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Business correspondence
History could record e-mail as the greatest invention of the modern era for all the difference it might make to our lives. How much difference it will make remains to be seen, it is largely at the mercy of spam right now.

As the photo on the left suggests, correspondence in a previous era was carried out with formal letters sent through a typing pool. They contained all kinds of strained terminology: "Reference your esteemed communication of the 3rd inst." for example, or "I remain your humble and obedient servant." As if.

Modern communication is nowhere near as stilted. However, you should retain some degree of formality in e-mail with a new correspondent until the ice is broken, unwarranted familiarity can cause offence to some people. This can be a difficult point to remember as e-mail is by nature an informal medium, it's almost chatty the way you use it.

Some people adopt an abbreviated style almost like texting, and they don't bother about punctuation or spelling. While that's fine in your private correspondence, on lists it can annoy some people who find it hard to read or understand, and in a business context it could be seriously damaging to the image you wish to convey. Always capitalise letters that ought to be capitalised, in particular "I", and use full stops and commas where they belong.

E-mail is a notoriously easy medium for misunderstandings, it does not carry the inflections of voice that are so vital to conveying context. You might say something with a chuckle, but the same words printed on a screen are black and white and unemotional. Re-read what you have typed before you send it to see if there is any other possible interpretation of what you wrote. A judicous use of emoticons, or smilies, is highly recommended.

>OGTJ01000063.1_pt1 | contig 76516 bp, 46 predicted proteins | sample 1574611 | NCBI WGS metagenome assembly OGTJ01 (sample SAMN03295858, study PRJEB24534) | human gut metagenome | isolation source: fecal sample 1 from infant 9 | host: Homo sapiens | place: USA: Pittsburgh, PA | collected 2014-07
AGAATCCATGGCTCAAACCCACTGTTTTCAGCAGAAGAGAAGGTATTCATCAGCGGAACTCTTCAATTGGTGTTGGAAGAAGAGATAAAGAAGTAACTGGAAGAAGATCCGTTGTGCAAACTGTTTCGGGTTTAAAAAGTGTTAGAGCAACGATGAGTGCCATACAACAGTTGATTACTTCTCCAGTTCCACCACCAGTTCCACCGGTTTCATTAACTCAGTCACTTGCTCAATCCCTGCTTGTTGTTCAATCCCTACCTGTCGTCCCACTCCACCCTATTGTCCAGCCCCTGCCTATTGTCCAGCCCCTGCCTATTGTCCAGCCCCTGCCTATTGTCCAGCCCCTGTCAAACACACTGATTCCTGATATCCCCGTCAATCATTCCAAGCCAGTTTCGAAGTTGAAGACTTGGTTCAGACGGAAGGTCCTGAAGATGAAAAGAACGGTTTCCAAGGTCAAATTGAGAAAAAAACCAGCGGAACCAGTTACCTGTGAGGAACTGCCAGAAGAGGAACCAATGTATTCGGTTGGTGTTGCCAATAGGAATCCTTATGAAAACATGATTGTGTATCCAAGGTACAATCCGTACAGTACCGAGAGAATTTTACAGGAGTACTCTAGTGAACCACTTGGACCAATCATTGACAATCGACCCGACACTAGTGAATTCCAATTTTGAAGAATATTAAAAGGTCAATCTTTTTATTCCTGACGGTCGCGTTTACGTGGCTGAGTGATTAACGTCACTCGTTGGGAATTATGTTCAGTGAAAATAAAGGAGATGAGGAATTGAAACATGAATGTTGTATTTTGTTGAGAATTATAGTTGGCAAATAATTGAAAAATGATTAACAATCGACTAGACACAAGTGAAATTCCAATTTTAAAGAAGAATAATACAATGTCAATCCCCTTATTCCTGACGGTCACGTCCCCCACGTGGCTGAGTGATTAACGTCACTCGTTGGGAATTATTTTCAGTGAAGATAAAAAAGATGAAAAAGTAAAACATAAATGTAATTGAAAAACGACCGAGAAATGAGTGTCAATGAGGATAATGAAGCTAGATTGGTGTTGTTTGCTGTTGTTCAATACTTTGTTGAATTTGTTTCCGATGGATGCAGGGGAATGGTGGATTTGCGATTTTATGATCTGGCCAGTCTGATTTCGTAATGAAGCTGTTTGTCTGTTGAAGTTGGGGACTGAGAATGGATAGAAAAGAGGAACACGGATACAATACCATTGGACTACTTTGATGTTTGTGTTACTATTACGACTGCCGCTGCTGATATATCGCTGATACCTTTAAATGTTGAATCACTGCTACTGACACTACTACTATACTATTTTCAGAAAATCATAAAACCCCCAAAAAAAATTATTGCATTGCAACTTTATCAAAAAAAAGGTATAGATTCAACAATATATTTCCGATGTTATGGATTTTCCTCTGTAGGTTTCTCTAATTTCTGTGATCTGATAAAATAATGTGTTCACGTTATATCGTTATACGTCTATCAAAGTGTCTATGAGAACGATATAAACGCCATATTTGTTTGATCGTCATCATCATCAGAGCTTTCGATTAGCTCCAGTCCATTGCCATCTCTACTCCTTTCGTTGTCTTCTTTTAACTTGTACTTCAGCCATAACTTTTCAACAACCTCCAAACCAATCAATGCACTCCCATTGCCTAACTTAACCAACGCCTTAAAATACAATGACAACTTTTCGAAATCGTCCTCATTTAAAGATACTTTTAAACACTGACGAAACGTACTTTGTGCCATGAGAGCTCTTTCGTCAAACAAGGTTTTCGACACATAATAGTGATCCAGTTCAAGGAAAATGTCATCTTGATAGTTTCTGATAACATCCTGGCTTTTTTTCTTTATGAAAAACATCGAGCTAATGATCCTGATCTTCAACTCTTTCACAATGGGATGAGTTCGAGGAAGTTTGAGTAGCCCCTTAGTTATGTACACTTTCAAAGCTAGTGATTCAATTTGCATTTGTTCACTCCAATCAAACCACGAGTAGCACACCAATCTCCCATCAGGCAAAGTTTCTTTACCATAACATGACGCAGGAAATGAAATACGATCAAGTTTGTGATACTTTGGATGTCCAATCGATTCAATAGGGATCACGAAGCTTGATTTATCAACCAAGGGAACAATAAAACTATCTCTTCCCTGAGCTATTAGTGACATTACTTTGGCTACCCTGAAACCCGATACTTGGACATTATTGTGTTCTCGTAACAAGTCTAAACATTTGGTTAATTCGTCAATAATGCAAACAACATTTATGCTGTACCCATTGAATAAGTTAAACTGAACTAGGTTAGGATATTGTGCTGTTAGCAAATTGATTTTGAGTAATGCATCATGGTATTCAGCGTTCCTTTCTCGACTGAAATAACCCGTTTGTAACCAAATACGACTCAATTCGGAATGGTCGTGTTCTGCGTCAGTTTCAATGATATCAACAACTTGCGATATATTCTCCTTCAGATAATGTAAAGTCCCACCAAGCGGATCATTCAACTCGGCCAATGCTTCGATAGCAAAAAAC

Explore your e-mail program, find out what it can do for you and make use of some of those features, especially to manage additional e-mail accounts and create folders for sorting and saving your e-mails. Make sure that you have a meaningful name in the "From" field - meaningful to people receiving your e-mail that is. Just having "John" or whatever is useless. Find out how to set up signature files as well, you can have several different ones and they can be very helpful to people receiving e-mail from you.

E-MAIL TIP 1 Create separate e-mail accounts for business and personal e-mails, if you change jobs you don't lose touch with all your friends! Only ever give your private e-mail address to close friends and family, and never let it appear on a web site or bulletin board where it might be picked up by spammers. See page on Anti-Spam Strategies.

E-MAIL TIP 2 Suppose you have e-mail going to This email address is being protected from spambots. You need JavaScript enabled to view it. sent on to your own e-mail account with btinternet.com or whoever. Many small businesses do that. However, edit the set-up to show the "Reply To" address as "This email address is being protected from spambots. You need JavaScript enabled to view it." instead of "This email address is being protected from spambots. You need JavaScript enabled to view it.". It looks so much more professional.

E-MAIL TIP 3 Find out how to create a "signature file" on your e-mail software. It is a piece of text automatically added to the end of every e-mail you type and send. Include your name and position, perhaps your company postal address and phone number, and a link to the company web site.

For Masonic use, create a separate signature file and put your Masonic rank and a list of all the lodges and orders of which you are a member, along with any web sites they may have.
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